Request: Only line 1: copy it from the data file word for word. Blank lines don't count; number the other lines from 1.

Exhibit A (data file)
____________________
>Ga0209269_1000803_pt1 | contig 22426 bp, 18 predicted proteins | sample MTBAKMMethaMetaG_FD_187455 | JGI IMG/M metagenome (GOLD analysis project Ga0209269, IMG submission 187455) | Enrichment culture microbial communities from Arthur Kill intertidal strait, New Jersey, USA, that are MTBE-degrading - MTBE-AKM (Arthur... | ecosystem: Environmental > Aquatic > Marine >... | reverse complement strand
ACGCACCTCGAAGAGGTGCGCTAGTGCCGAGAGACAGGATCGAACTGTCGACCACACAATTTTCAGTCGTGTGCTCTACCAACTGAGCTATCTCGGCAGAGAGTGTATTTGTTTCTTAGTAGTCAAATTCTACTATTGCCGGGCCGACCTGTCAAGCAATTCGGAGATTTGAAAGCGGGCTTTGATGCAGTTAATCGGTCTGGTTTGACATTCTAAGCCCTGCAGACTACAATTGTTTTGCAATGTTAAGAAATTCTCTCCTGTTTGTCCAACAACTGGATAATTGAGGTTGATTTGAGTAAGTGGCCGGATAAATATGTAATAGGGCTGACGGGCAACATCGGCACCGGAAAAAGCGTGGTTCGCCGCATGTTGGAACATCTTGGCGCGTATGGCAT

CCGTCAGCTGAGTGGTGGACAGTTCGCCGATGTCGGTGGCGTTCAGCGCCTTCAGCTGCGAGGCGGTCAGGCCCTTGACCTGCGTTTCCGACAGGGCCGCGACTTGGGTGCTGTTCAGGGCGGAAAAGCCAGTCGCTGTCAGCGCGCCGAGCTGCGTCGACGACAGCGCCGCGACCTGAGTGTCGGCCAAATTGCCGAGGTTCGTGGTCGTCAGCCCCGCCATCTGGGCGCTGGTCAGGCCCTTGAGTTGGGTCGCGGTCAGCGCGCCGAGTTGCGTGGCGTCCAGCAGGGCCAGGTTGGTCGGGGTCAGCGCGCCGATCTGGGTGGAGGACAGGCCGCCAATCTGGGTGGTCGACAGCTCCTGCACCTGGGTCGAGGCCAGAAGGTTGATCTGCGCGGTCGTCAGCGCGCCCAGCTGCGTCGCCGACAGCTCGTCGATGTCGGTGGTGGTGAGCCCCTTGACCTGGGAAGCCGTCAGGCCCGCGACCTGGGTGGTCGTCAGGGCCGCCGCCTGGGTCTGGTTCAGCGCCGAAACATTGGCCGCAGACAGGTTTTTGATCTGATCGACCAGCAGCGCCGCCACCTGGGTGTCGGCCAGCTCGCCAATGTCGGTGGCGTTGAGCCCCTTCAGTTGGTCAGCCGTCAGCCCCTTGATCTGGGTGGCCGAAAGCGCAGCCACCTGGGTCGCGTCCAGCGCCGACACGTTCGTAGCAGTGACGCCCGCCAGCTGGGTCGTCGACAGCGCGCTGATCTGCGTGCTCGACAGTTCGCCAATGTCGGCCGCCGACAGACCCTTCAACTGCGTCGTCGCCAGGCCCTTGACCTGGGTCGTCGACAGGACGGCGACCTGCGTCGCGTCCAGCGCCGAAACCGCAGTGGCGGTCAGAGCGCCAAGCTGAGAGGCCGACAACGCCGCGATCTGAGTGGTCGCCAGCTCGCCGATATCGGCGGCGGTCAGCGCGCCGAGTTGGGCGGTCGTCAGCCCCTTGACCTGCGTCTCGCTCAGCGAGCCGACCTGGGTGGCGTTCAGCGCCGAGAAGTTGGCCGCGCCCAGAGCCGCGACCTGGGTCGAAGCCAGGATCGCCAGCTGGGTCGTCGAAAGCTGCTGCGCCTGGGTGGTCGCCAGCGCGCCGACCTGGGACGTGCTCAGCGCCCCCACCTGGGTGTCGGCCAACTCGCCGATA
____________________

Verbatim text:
>Ga0209269_1000803_pt1 | contig 22426 bp, 18 predicted proteins | sample MTBAKMMethaMetaG_FD_187455 | JGI IMG/M metagenome (GOLD analysis project Ga0209269, IMG submission 187455) | Enrichment culture microbial communities from Arthur Kill intertidal strait, New Jersey, USA, that are MTBE-degrading - MTBE-AKM (Arthur... | ecosystem: Environmental > Aquatic > Marine >... | reverse complement strand